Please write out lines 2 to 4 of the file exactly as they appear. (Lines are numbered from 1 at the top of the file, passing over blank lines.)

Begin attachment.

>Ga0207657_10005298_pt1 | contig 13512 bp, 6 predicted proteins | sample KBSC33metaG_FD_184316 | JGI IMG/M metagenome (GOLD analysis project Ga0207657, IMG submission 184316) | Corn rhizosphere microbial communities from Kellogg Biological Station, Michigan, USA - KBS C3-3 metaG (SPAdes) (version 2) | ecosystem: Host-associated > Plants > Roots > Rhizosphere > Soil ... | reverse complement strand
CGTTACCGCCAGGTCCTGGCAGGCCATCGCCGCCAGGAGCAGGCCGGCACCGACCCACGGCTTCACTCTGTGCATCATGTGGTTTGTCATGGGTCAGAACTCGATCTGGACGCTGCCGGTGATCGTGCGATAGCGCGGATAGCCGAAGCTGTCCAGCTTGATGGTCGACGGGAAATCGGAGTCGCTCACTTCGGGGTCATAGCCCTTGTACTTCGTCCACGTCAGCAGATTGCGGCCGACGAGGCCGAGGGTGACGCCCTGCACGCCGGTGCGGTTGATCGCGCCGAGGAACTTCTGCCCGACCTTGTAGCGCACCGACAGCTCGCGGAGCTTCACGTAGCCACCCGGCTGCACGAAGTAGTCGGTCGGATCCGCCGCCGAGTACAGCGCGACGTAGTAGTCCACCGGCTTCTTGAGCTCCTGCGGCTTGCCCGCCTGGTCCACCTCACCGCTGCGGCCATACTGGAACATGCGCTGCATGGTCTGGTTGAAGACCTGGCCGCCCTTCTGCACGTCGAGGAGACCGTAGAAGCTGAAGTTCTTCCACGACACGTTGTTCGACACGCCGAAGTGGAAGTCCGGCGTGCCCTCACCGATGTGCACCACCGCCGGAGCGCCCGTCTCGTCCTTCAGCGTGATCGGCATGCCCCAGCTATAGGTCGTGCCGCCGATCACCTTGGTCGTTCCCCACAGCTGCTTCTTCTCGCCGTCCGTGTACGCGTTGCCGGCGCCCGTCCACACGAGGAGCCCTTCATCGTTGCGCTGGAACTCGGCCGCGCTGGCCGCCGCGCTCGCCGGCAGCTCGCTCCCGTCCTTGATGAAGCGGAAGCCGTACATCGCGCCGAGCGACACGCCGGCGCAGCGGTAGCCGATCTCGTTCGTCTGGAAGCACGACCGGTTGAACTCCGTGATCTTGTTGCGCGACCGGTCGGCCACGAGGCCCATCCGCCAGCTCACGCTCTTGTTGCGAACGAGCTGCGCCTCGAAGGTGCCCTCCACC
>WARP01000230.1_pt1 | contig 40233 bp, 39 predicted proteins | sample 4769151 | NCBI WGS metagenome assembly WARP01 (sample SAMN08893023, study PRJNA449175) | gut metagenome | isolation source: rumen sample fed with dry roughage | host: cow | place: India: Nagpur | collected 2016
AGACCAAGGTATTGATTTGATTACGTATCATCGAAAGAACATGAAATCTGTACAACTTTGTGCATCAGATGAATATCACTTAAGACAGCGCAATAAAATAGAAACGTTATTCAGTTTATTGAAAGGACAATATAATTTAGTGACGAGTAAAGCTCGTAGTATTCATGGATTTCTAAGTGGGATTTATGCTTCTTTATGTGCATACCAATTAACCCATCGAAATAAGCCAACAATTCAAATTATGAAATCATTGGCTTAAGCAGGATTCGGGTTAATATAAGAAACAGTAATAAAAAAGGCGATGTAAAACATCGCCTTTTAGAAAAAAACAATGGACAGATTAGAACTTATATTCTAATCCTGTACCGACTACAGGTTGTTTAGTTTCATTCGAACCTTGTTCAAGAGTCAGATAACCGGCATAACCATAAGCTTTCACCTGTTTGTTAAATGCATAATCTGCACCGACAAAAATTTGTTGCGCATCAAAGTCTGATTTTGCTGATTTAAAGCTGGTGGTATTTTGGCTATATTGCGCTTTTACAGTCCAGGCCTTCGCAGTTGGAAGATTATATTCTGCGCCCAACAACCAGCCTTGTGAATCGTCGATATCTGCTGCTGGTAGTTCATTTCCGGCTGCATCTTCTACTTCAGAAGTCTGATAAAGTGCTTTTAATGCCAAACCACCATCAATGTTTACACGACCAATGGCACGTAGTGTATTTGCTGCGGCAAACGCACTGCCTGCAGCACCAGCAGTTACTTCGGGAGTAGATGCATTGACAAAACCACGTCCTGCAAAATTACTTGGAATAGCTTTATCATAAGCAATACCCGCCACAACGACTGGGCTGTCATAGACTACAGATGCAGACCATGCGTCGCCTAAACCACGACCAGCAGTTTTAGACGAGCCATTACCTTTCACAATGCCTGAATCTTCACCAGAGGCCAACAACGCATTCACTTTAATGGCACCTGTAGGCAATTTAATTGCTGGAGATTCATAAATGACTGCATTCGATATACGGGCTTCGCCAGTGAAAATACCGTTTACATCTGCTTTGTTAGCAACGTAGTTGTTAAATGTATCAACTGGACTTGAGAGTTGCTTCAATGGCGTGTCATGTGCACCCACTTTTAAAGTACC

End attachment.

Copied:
CGTTACCGCCAGGTCCTGGCAGGCCATCGCCGCCAGGAGCAGGCCGGCACCGACCCACGGCTTCACTCTGTGCATCATGTGGTTTGTCATGGGTCAGAACTCGATCTGGACGCTGCCGGTGATCGTGCGATAGCGCGGATAGCCGAAGCTGTCCAGCTTGATGGTCGACGGGAAATCGGAGTCGCTCACTTCGGGGTCATAGCCCTTGTACTTCGTCCACGTCAGCAGATTGCGGCCGACGAGGCCGAGGGTGACGCCCTGCACGCCGGTGCGGTTGATCGCGCCGAGGAACTTCTGCCCGACCTTGTAGCGCACCGACAGCTCGCGGAGCTTCACGTAGCCACCCGGCTGCACGAAGTAGTCGGTCGGATCCGCCGCCGAGTACAGCGCGACGTAGTAGTCCACCGGCTTCTTGAGCTCCTGCGGCTTGCCCGCCTGGTCCACCTCACCGCTGCGGCCATACTGGAACATGCGCTGCATGGTCTGGTTGAAGACCTGGCCGCCCTTCTGCACGTCGAGGAGACCGTAGAAGCTGAAGTTCTTCCACGACACGTTGTTCGACACGCCGAAGTGGAAGTCCGGCGTGCCCTCACCGATGTGCACCACCGCCGGAGCGCCCGTCTCGTCCTTCAGCGTGATCGGCATGCCCCAGCTATAGGTCGTGCCGCCGATCACCTTGGTCGTTCCCCACAGCTGCTTCTTCTCGCCGTCCGTGTACGCGTTGCCGGCGCCCGTCCACACGAGGAGCCCTTCATCGTTGCGCTGGAACTCGGCCGCGCTGGCCGCCGCGCTCGCCGGCAGCTCGCTCCCGTCCTTGATGAAGCGGAAGCCGTACATCGCGCCGAGCGACACGCCGGCGCAGCGGTAGCCGATCTCGTTCGTCTGGAAGCACGACCGGTTGAACTCCGTGATCTTGTTGCGCGACCGGTCGGCCACGAGGCCCATCCGCCAGCTCACGCTCTTGTTGCGAACGAGCTGCGCCTCGAAGGTGCCCTCCACC
>WARP01000230.1_pt1 | contig 40233 bp, 39 predicted proteins | sample 4769151 | NCBI WGS metagenome assembly WARP01 (sample SAMN08893023, study PRJNA449175) | gut metagenome | isolation source: rumen sample fed with dry roughage | host: cow | place: India: Nagpur | collected 2016
AGACCAAGGTATTGATTTGATTACGTATCATCGAAAGAACATGAAATCTGTACAACTTTGTGCATCAGATGAATATCACTTAAGACAGCGCAATAAAATAGAAACGTTATTCAGTTTATTGAAAGGACAATATAATTTAGTGACGAGTAAAGCTCGTAGTATTCATGGATTTCTAAGTGGGATTTATGCTTCTTTATGTGCATACCAATTAACCCATCGAAATAAGCCAACAATTCAAATTATGAAATCATTGGCTTAAGCAGGATTCGGGTTAATATAAGAAACAGTAATAAAAAAGGCGATGTAAAACATCGCCTTTTAGAAAAAAACAATGGACAGATTAGAACTTATATTCTAATCCTGTACCGACTACAGGTTGTTTAGTTTCATTCGAACCTTGTTCAAGAGTCAGATAACCGGCATAACCATAAGCTTTCACCTGTTTGTTAAATGCATAATCTGCACCGACAAAAATTTGTTGCGCATCAAAGTCTGATTTTGCTGATTTAAAGCTGGTGGTATTTTGGCTATATTGCGCTTTTACAGTCCAGGCCTTCGCAGTTGGAAGATTATATTCTGCGCCCAACAACCAGCCTTGTGAATCGTCGATATCTGCTGCTGGTAGTTCATTTCCGGCTGCATCTTCTACTTCAGAAGTCTGATAAAGTGCTTTTAATGCCAAACCACCATCAATGTTTACACGACCAATGGCACGTAGTGTATTTGCTGCGGCAAACGCACTGCCTGCAGCACCAGCAGTTACTTCGGGAGTAGATGCATTGACAAAACCACGTCCTGCAAAATTACTTGGAATAGCTTTATCATAAGCAATACCCGCCACAACGACTGGGCTGTCATAGACTACAGATGCAGACCATGCGTCGCCTAAACCACGACCAGCAGTTTTAGACGAGCCATTACCTTTCACAATGCCTGAATCTTCACCAGAGGCCAACAACGCATTCACTTTAATGGCACCTGTAGGCAATTTAATTGCTGGAGATTCATAAATGACTGCATTCGATATACGGGCTTCGCCAGTGAAAATACCGTTTACATCTGCTTTGTTAGCAACGTAGTTGTTAAATGTATCAACTGGACTTGAGAGTTGCTTCAATGGCGTGTCATGTGCACCCACTTTTAAAGTACC